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Men's Hoops loses to Harvard in Boston, Mass Credit: Mike Tony , Mike Tony

BOSTON – Penn men’s basketball may have shipped up to Boston this weekend, but it couldn’t right the ship.

After hanging tight early, the Quakers let high-powered Harvard run away with an 80-50 victory, losing their second Ivy contest in as many nights after falling to Dartmouth, 67-58.

Penn (4-13, 1-2 Ivy), a team desperately needing to wash away its nonconference woes, failed to do so on Friday and Saturday night against a struggling Big Green (9-9, 2-2) and the Ivy-League leading Crimson (17-3, 4-0).

The Quakers led Dartmouth at the half but their offense struggled while sophomore guard Alex Mitola took over, scoring 23 second-half points to pace the Big Green.

And vs. Harvard — in a similar fashion to its loss vs. St. Joe’s — Penn was done in by halftime, largely thanks to the three-ball. The Quakers were outscored beyond the arc, 36-3. Penn has now been outscored 111-36 from three in its last three losses.

The Red and Blue’s bench effort also closely mirrored its underwhelming performance against the Hawks two weekends ago, with Penn’s bench players failing to score in the first half and then playing the majority of the second half.

Sophomore guard Tony Hicks paced the Quakers with 14 points, but he only shot 5-for-13 from the field.

Senior guard Laurent Rivard led the scoring way for the Crimson, with a season-high 22 points on six threes.

“He does an excellent job of moving without the ball, having the right spacing,” Penn coach Jerome Allen said of Rivard. “When he’s open, he’s not gonna miss.”

Penn came out with defensive intensity, not allowing Crimson any easy buckets for the first nine minutes of the game.

Penn sophomore center Darien Nelson-Henry had four buckets in the same span, all assisted by different players. The Quakers were exhibiting the inside-out game, which they have been so effective at, for stretches of games this season.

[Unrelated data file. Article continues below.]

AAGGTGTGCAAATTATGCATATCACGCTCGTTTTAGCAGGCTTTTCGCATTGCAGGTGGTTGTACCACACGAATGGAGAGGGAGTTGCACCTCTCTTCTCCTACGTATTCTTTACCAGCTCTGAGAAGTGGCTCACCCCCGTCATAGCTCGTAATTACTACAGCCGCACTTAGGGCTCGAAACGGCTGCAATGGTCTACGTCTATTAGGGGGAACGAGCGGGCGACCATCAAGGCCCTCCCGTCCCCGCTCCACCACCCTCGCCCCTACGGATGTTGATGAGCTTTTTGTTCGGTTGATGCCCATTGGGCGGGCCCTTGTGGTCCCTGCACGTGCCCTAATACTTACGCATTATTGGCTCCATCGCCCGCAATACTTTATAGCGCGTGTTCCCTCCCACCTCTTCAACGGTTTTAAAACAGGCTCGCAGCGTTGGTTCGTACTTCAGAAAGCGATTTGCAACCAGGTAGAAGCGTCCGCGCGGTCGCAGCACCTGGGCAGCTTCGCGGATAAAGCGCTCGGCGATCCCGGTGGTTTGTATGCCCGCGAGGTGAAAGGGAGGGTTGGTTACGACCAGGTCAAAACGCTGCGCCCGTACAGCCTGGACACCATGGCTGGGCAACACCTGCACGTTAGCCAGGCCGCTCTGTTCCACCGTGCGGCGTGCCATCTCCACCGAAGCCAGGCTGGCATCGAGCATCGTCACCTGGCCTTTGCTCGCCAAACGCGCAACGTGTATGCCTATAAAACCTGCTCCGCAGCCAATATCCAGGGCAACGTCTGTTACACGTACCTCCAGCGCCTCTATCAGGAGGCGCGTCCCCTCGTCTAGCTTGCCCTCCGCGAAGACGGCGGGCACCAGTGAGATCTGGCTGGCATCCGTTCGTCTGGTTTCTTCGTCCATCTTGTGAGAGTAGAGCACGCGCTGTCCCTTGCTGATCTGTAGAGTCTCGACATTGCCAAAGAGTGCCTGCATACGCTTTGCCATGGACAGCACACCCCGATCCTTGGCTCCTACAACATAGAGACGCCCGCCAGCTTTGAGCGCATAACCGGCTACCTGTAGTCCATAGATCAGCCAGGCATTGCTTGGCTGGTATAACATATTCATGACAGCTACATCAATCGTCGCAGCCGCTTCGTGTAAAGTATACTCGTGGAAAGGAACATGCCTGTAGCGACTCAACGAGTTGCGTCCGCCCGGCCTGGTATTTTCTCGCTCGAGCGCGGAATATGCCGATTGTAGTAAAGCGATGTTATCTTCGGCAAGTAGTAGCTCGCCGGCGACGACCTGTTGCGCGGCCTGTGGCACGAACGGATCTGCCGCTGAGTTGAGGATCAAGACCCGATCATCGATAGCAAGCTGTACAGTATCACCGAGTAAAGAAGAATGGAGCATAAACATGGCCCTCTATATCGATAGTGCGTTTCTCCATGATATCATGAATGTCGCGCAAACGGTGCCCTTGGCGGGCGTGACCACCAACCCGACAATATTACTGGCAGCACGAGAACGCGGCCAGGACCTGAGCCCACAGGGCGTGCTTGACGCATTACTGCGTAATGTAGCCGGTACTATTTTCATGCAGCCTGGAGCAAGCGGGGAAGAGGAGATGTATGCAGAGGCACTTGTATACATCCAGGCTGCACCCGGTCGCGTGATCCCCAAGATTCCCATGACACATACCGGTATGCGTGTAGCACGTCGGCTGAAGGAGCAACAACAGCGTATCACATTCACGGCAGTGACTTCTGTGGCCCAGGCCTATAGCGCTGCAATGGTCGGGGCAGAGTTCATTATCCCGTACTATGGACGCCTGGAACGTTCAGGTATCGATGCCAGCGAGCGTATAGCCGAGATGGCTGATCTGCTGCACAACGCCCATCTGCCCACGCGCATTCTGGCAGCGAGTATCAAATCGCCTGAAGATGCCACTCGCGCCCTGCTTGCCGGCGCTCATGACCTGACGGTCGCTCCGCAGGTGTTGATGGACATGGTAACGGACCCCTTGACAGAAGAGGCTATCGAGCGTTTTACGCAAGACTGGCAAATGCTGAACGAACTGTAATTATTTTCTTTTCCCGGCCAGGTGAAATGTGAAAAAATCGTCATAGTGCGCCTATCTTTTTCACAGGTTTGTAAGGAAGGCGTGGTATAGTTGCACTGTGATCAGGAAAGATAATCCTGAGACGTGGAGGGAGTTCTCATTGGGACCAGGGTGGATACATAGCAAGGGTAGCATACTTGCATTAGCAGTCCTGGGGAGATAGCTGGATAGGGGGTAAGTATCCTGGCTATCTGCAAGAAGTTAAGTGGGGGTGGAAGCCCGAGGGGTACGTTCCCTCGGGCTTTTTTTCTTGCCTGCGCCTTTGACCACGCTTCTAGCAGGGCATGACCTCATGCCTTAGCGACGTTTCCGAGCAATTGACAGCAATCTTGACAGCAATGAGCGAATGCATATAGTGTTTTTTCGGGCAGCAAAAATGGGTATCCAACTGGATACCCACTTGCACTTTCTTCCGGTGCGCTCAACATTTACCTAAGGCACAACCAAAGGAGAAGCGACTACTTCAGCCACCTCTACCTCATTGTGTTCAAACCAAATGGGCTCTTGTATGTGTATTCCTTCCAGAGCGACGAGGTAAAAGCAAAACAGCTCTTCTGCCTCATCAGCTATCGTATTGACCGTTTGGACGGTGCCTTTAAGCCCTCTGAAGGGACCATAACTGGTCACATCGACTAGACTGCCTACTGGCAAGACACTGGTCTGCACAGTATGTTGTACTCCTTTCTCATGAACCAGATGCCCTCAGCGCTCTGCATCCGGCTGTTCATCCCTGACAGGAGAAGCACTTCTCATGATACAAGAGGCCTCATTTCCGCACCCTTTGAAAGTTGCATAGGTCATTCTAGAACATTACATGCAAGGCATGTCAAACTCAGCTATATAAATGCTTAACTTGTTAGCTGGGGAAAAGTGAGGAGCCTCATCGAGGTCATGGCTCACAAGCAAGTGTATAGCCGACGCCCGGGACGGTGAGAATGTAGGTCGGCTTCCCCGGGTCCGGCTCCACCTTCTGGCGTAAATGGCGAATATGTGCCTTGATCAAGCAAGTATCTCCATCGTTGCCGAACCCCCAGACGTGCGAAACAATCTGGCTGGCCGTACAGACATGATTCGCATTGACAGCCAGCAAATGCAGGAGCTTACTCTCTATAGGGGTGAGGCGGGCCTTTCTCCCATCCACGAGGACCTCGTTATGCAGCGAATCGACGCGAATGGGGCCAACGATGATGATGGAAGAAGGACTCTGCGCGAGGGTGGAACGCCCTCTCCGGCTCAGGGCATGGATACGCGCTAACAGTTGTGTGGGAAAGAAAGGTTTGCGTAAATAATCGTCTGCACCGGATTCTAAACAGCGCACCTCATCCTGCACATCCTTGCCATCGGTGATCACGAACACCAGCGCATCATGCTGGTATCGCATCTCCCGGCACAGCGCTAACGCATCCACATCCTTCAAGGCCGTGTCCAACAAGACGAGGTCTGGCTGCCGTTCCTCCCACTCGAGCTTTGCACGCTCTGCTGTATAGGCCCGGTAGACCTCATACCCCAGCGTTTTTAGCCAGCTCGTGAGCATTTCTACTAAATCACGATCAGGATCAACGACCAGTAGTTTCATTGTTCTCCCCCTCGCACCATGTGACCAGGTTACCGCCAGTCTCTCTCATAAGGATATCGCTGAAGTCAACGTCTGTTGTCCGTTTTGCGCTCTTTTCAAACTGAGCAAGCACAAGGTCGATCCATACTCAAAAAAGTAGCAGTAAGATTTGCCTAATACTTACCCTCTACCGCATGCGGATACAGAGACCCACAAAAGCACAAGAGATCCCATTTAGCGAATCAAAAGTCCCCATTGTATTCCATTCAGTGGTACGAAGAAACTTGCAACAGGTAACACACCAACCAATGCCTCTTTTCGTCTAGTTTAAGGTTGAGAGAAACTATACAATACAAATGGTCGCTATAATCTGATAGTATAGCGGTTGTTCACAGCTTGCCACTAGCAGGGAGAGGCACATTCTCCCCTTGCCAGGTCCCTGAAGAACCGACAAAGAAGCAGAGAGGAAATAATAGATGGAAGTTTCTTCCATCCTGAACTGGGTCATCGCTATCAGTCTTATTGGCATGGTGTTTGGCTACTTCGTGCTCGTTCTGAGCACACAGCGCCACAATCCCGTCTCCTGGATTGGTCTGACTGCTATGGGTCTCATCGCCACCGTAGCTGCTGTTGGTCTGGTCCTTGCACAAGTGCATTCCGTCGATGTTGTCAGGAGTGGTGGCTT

But then things changed for good.

Harvard went on a 14-0 run — aided by three Penn turnovers — from 11:07 to 7:18 to gain a 29-18 lead it would not relinquish.

Penn started taking long, contested jumpers that failed to fall, while the Crimson started to vigorously attack the rim.

Junior guard Wesley Saunders had seven first-half points for the Crimson, repeatedly slashing to the rim and drawing fouls. Harvard three-point specialist Rivard also converted on back-to-back three point plays during the run.

Harvard senior forward Kyle Casey had eight points in the first half as well.

After picking it up on offense, the Crimson ended the half shooting 57 percent to Penn’s 37 percent.

The Red and Blue struggled to climb back, missed a bevy of close looks and allowed the Crimson to lead at the half, 44-23.

“Harvard’s a solid team,” Allen said. “They probably play the best brand of selfless basketball in our league.”

The game did not get any closer in the second half, and the Crimson led by as many as 32.

“We try to talk to the guys about playing until there’s zeroes on the clock — playing hard, playing the right way, competing,” Allen said. “I just think this weekend, in general, we didn’t compete.”

Hicks and senior guard Miles Jackson-Cartwright had some success driving to the rim midway through the second half, but it was too late at that point.

“Right now, we don’t have what it takes to compete for an Ivy League title,” Allen admitted after the humbling defeat. “Things are going to have to change.”

The Quakers will look to reverse their Ivy fortunes at home against Cornell and Columbia next weekend.


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Penn basketball looks toward Ivy League play

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Penn basketball looks to rebound from St. Joe’s loss vs. NJIT

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